The Proper Way To Address Wedding Invitations

January 31, 2011

Wedding Invitation Envelopes

Wedding invitations used to be delivered by hand. Brides had footmen who would deliver invitations to each guest’s home, where servants would receive the package, remove the invitation from the outer envelope, and hand them to the appropriate member of the household to whom the inner envelope was addressed. While this is no longer a necessary convention (unless you do, in fact, have a footman at your disposal), it’s a tradition that many brides continue to follow with formal invitations.

Traditional wedding invitations are compiled of an inner and an outer envelope:

The larger outer envelope contains:

Recipient’s Name Street address
Return address
Postage

The inner envelope has less information (usually only the name of the person(s) being invited). Traditionally, the inner envelope is not sealed with a gummed flap. You may either tuck the flap inside or place a seal on top of the flap to seal it loosely. The inner envelope should be addressed as if you are hand delivering it.

A chart detailing inner/outer addressing

As contemporary invitations and new styles are becoming increasingly popular, many do not include an inner envelope, but rather just one outer envelope. Please make sure to pay close attention to this detail (which can be found in the individual product description) if having both and outer and inner envelopes, or outer envelopes only, is important to you.

More about inner and outer envelopes here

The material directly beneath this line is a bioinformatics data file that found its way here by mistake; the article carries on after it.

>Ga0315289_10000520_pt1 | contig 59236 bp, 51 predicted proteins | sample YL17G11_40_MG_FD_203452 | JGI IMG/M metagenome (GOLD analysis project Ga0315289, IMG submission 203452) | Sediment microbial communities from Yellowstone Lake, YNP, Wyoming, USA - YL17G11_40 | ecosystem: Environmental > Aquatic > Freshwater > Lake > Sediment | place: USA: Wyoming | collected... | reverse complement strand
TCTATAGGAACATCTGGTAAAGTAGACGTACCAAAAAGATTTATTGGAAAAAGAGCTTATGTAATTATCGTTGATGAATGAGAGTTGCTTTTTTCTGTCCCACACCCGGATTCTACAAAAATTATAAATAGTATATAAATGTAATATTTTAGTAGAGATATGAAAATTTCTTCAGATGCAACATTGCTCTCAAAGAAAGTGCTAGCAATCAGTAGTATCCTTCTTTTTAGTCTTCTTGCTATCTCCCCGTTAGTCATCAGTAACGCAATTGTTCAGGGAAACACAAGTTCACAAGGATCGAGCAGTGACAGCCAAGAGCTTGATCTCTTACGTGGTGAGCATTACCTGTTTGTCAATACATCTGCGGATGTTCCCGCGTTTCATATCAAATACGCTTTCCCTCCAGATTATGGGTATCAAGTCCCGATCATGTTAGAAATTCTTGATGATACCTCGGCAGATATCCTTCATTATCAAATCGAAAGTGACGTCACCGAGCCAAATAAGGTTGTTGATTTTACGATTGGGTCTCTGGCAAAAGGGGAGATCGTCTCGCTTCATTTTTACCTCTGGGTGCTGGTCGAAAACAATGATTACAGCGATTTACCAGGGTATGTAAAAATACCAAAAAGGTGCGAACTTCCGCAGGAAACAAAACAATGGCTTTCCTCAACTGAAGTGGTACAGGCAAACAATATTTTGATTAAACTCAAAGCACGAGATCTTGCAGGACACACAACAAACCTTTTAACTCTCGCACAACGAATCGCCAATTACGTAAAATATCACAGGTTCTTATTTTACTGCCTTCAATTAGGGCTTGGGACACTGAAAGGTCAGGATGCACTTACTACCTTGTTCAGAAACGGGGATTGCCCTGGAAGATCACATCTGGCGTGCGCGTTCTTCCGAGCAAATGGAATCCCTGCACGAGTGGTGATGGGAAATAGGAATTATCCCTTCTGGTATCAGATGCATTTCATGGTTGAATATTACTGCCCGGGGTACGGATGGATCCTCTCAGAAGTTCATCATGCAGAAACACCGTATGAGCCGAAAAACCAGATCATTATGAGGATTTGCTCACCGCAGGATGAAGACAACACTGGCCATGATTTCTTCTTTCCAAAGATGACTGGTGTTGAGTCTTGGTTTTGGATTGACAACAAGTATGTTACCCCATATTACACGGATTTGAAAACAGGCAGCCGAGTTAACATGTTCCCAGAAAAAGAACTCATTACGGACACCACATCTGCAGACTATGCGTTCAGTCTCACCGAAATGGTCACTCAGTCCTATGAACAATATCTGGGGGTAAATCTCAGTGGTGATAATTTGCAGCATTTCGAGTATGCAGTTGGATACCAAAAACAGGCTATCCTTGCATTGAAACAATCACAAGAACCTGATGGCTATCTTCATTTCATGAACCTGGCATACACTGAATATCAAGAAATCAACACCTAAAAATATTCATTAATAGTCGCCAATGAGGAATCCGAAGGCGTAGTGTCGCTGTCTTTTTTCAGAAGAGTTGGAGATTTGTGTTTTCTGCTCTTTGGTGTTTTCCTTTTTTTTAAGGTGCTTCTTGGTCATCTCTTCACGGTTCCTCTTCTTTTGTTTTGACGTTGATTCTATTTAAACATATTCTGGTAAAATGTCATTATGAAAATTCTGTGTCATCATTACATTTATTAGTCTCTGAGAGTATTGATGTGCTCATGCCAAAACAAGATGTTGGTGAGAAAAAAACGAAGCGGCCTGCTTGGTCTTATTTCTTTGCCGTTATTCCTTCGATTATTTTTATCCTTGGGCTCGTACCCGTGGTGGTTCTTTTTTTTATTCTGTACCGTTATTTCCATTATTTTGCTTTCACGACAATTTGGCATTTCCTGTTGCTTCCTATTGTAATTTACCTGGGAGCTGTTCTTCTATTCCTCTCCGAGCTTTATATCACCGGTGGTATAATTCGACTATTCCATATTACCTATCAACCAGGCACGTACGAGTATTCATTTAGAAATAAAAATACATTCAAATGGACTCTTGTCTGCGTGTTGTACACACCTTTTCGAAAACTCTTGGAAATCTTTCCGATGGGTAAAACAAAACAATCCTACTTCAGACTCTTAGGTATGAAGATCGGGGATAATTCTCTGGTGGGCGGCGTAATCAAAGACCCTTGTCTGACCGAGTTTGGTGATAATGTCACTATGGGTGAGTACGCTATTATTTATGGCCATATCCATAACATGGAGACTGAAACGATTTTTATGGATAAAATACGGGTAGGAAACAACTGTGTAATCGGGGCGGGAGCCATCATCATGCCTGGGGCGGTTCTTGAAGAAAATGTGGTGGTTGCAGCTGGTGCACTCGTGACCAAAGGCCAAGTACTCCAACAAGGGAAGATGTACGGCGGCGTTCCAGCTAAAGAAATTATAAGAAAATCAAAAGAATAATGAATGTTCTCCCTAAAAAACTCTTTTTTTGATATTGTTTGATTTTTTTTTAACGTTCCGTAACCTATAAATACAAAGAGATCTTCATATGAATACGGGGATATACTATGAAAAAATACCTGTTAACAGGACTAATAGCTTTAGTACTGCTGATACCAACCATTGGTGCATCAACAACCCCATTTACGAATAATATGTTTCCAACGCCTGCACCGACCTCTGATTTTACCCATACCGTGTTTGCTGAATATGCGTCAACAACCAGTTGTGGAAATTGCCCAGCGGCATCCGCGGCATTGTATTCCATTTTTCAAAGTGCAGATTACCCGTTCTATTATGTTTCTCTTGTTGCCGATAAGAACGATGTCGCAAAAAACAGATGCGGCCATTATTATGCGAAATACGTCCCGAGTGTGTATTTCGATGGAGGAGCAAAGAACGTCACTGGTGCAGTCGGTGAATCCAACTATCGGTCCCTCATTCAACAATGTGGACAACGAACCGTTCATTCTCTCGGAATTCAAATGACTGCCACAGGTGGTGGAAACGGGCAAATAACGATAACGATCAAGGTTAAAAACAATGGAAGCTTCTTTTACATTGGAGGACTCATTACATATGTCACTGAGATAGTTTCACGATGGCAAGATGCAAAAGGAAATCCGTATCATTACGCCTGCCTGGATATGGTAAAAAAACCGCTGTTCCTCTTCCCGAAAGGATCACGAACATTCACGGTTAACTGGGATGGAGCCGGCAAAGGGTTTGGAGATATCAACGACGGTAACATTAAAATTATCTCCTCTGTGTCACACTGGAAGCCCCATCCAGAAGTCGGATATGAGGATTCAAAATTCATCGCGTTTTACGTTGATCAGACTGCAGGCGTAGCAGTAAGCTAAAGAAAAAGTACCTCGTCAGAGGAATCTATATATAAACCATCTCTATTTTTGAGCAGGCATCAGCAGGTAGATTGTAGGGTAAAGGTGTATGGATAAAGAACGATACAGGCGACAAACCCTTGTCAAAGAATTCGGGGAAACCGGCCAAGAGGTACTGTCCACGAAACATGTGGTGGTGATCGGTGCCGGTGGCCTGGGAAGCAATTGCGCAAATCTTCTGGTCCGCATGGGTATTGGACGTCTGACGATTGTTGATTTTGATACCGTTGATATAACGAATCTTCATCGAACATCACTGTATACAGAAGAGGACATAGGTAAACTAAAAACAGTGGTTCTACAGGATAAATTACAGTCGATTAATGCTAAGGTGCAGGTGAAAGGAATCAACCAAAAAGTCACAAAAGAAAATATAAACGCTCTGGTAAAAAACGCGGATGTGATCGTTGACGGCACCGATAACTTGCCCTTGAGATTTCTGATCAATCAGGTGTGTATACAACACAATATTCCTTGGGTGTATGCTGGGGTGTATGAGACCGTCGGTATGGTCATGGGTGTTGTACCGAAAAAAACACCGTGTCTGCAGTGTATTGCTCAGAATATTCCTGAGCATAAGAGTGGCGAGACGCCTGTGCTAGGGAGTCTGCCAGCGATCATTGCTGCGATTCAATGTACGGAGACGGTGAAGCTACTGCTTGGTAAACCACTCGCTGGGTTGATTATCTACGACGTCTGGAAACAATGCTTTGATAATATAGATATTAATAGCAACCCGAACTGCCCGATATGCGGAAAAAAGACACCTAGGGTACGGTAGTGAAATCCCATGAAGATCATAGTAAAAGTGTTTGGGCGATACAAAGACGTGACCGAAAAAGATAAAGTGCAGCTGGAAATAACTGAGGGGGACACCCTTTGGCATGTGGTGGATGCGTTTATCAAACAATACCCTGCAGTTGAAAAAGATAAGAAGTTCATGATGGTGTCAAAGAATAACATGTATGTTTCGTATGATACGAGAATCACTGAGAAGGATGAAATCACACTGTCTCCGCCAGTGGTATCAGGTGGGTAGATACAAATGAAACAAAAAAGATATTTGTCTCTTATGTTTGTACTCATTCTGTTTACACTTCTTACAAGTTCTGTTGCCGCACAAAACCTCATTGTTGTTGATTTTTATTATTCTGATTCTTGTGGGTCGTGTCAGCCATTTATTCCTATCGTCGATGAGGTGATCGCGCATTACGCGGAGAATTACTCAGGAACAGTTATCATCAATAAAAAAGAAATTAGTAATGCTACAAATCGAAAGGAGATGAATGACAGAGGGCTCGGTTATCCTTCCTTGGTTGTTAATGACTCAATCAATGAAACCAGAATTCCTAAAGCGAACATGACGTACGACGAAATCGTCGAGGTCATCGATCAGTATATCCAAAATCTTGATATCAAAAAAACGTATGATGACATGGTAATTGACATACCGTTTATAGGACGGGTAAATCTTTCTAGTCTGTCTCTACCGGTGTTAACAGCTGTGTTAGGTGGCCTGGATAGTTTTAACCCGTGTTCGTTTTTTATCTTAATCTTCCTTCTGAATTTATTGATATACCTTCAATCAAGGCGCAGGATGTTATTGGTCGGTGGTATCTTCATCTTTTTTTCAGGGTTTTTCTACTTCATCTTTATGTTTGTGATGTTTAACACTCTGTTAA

Abbreviations

Traditional etiquette says that you should abbreviate absolutely nothing. It has recently become acceptable to abbreviate titles (Dr., Mrs., etc.). It will be up to you how closely you want to adhere to traditional rules as writing everything out can be time consuming and in some cases costly. Writing out street numbers and state names is an elegant touch, but it can also be a daunting task and even delay the delivery of your invitations. The United States Post Office would rather you adhere to standard abbreviations (“CA” instead of “California”). Either option is acceptable and left to your own personal judgment.

Hand Addressing

Traditional etiquette says that your invitations should be hand addressed in black ink. This too is a time consuming task! Consider enlisting the help of friends and family whose handwriting you admire.

The Return Address

The return address should be printed (again, by hand if possible) on the back envelope flap. This should the address of the person or persons hosting the event. For example, if the bride’s parents are hosting the wedding, the invitations should use the parents’ address. Traditionally, names are not included on a formal return address. It’s important to note that guests who are unable to attend or who wish to send their gift before or after your wedding date will send packages to this address.

Traditionally speaking, the names of the bride and groom should not appear together in print until after the wedding. In most cases, if an unmarried couple is living together, the return address should be addressed to the bride only.

For more Wedding Invitation Mailing Etiquette, click here.


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